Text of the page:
Our colleague Brian Hutton’s funeral was almost a month ago today.
The Mass took place in Brian’s hometown of Derry in Northern Ireland, and then his remains were brought to Co Donegal, in the Republic, for burial. His shaken loved ones and friends left the graveyard and then crossed the Border again, returning to the North to reminisce over food in a Derry hotel about Brian’s infinite kindness and endless good humour.
Amid the despair of that day, when another colleague who had travelled from the South innocently remarked on the curiosity of having just attended a funeral in two jurisdictions, I found myself hoping that Brian’s final journey might bring home what the Border meant to many Derry people of our generation: we ignored it.
It wasn’t always easy to disregard the Border, of course. Crossing it, back in the bad old days of checkpoints, used to be very tricky indeed on occasion.
But for many Troubles-era people from Derry, escaping to Donegal meant a break from tension. I’m not sure how deeply we thought about it at the time: it was the county next door with beautiful beaches, after all. But once you got there, there were no British soldiers; no RUC; no hassle.
When Brian lived in Dublin he enjoyed swimming at the Forty Foot, the priest who officiated at his funeral said, but he surely preferred the wild Atlantic to the passive Irish Sea, and he had moved back to the northwest before he died.
[ ‘Empathetic’ Brian Hutton was part of ‘fabric of journalism’, funeral hears ]
As a journalist, Brian was the original cross-Border body, with a rare ability to understand and report on the nuances of stories in both the Republic and Northern Ireland. We feel his loss terribly.
I would have enjoyed hearing what Brian had to say about the recent poll findings of North and South, a collaboration between The Irish Times and ARINS, the Analysing and Researching Ireland North and South project.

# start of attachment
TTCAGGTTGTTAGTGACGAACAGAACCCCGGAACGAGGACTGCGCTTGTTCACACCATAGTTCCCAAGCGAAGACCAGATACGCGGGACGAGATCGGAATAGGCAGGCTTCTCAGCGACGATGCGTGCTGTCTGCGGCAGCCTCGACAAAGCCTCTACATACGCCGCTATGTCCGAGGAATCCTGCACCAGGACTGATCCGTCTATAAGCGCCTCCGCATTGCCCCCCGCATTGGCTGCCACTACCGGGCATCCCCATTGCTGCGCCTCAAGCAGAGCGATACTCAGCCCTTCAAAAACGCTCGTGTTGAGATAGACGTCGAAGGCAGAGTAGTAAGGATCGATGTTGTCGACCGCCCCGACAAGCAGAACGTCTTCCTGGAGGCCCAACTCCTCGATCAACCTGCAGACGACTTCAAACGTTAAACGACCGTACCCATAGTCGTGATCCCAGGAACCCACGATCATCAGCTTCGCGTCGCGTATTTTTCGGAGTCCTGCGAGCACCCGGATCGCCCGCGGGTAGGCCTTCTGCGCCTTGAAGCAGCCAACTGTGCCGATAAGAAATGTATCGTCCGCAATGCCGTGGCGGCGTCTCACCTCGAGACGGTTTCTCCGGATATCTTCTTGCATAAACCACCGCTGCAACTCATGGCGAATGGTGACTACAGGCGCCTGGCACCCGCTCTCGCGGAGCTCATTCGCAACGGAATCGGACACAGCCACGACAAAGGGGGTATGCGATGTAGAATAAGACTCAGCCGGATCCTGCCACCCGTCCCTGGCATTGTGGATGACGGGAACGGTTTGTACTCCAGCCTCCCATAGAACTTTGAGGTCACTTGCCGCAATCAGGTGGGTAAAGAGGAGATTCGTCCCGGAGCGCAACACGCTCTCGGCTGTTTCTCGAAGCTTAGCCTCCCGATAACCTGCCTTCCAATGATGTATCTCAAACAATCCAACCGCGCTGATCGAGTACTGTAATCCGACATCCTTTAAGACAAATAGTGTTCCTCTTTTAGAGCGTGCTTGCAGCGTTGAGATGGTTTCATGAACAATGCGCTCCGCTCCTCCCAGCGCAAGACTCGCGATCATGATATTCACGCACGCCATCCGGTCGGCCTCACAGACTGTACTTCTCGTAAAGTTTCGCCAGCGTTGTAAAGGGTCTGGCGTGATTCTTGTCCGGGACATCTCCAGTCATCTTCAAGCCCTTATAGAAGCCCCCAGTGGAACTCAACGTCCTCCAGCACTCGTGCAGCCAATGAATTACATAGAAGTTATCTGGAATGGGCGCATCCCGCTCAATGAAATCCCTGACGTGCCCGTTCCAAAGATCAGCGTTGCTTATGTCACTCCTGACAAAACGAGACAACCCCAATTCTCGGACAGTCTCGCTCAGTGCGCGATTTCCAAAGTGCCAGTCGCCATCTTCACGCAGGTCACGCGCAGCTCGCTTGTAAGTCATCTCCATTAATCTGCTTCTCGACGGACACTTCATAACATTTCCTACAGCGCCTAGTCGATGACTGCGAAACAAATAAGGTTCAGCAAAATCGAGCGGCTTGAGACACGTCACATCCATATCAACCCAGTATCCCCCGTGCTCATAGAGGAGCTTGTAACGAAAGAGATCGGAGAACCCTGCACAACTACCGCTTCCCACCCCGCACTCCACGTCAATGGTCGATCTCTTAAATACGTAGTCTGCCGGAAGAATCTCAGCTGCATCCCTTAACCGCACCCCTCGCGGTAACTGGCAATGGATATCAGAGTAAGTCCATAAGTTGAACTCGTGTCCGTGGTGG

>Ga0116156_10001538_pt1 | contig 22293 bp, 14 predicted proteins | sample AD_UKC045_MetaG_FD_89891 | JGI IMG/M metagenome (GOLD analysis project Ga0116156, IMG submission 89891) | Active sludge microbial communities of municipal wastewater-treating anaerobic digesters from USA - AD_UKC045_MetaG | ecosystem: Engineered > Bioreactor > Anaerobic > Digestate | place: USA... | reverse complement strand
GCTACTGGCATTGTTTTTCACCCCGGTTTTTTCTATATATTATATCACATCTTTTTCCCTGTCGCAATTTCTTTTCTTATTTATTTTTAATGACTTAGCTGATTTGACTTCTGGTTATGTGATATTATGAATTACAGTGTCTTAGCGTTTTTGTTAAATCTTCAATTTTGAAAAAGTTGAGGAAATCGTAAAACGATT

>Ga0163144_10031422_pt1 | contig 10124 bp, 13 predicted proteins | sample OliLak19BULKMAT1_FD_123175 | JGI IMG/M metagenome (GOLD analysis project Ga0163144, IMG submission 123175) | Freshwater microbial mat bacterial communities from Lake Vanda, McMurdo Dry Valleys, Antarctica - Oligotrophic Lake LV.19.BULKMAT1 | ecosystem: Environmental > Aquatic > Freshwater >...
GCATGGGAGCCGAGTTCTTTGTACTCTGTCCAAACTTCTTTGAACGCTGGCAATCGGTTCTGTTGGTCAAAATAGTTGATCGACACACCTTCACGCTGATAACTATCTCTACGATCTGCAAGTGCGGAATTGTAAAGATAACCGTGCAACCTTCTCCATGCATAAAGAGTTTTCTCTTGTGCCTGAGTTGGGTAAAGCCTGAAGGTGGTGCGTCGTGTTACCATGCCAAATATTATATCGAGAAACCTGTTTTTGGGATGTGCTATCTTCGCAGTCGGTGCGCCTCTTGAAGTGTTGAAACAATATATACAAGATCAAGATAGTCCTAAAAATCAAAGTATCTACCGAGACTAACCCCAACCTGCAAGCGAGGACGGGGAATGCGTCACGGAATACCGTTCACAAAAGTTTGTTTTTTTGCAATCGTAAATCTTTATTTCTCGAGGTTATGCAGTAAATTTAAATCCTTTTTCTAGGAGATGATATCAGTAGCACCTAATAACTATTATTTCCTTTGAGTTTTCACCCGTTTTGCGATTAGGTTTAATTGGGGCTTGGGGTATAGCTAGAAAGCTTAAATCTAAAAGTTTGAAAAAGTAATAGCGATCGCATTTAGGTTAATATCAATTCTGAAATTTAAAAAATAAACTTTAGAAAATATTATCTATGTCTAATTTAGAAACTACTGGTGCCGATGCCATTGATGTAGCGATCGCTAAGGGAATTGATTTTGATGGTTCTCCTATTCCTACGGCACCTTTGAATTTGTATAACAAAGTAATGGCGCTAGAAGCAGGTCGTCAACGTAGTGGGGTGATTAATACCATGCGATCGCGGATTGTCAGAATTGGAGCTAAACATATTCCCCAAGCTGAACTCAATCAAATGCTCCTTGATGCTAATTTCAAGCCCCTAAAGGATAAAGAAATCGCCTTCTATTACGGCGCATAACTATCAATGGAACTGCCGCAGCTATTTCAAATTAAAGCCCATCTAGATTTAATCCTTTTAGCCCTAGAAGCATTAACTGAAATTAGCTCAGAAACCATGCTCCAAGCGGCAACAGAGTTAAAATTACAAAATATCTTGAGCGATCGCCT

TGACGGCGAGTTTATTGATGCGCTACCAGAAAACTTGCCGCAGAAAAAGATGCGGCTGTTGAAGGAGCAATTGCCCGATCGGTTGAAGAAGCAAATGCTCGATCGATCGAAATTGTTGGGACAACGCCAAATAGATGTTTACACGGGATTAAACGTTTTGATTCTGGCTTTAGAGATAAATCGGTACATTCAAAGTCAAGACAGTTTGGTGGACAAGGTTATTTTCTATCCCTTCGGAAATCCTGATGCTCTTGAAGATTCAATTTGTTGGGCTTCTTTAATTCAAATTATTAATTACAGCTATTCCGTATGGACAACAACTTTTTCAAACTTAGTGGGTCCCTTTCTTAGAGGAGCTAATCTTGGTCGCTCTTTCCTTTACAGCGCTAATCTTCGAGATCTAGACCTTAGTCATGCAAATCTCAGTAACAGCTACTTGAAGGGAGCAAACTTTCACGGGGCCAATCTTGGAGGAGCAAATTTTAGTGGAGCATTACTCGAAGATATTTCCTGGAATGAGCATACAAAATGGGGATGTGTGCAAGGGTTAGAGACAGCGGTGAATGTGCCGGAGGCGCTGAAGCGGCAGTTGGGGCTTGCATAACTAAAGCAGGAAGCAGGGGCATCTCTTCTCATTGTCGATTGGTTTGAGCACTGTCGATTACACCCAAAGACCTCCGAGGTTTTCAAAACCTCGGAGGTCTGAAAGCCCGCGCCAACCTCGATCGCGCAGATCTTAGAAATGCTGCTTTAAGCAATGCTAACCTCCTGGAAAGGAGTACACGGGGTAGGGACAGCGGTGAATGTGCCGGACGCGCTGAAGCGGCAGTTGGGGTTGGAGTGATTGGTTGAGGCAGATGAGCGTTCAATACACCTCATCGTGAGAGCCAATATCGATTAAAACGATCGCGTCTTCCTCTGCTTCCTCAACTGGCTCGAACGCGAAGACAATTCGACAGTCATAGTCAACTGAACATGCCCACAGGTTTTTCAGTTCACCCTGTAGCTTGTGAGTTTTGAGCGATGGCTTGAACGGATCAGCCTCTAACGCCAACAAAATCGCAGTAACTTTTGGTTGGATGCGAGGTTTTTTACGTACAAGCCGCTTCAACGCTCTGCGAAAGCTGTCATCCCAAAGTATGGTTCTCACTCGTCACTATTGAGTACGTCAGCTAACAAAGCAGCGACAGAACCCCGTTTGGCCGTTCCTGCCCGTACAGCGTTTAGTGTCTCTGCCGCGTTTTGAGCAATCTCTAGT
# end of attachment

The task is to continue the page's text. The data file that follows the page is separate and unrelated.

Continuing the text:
I dare say we would have knocked some fun out of the findings about cross-Border connections, which unsurprisingly for us Derry/Donegal aficionados decreased with distance from the Border. The polling found that geography matters when it comes to relationships: 58 per cent of respondents in Munster had no cross-Border connections, a much greater proportion than in Connacht/Ulster, at 27 per cent.
The focus-group remarks about the “othering” of Northerners in the Republic were also of interest. I didn’t know we were supposed to be offended by the term Nordie, as one Northern woman who took part indicated she was: “My brother has been living in north Dublin for maybe two decades now and he still gets the Nordie label down there,” she complained.
The term has never bothered me, and I’ll always treasure a funny email from Brian in which he described himself as a “card-carrying Nordie”.
Stereotypes work both ways, of course.
During the pandemic, when we were “working from home”, I would sometimes work from my mother’s house in Derry. Freya McClements, then our Northern correspondent, was “up there” too, as was Brian – scooping up all the news from both sides of the Border. We three used to laugh about it: how would the cliched Irish Times reader in south Co Dublin react if they knew their beloved newspaper was being produced out of our wee corner of the country?
For some, the concept of being “othered” may sound hopelessly woke. But Northerners were “othered” when coronavirus first appeared, and cases were documented on a county-by-county basis, when otherwise entirely reasonable people spoke casually about the need to “close the Border” to stop the spread of disease.
It showed a fundamental lack of understanding about the ties that bind Derry and Donegal together, and how people criss-cross the Border for education, work, leisure and family commitments, or simply to buy petrol and provisions. Can there be two counties in Ireland so connected?
But when restrictions eased at a quicker pace north of the Border, I took some hope from the many young people travelling from the South to Belfast and “discovering” the city as a decent place for a night out.
I must now acknowledge that I’m a middle-class, middle-aged person living quite comfortably in, yes, south Co Dublin.
As the memories of our fortysomething generation fade, young people with – thankfully – no personal recollection of the Troubles will decide the future.
For what turned out to be one of Brian’s final journalistic assignments, I asked him to talk to young people from across Northern Ireland about being outside the EU after Brexit.
As the Guardian’s Ben Quinn, a Donegal man, noted on Twitter when paying tribute to Brian, that article could “only have been written by someone with an understanding of the nuances and context”.
On the day he died, that characteristically excellent piece by Brian appeared in The Irish Times under the headline, “Diplomacy, compromise and respect are the only way we can move on”.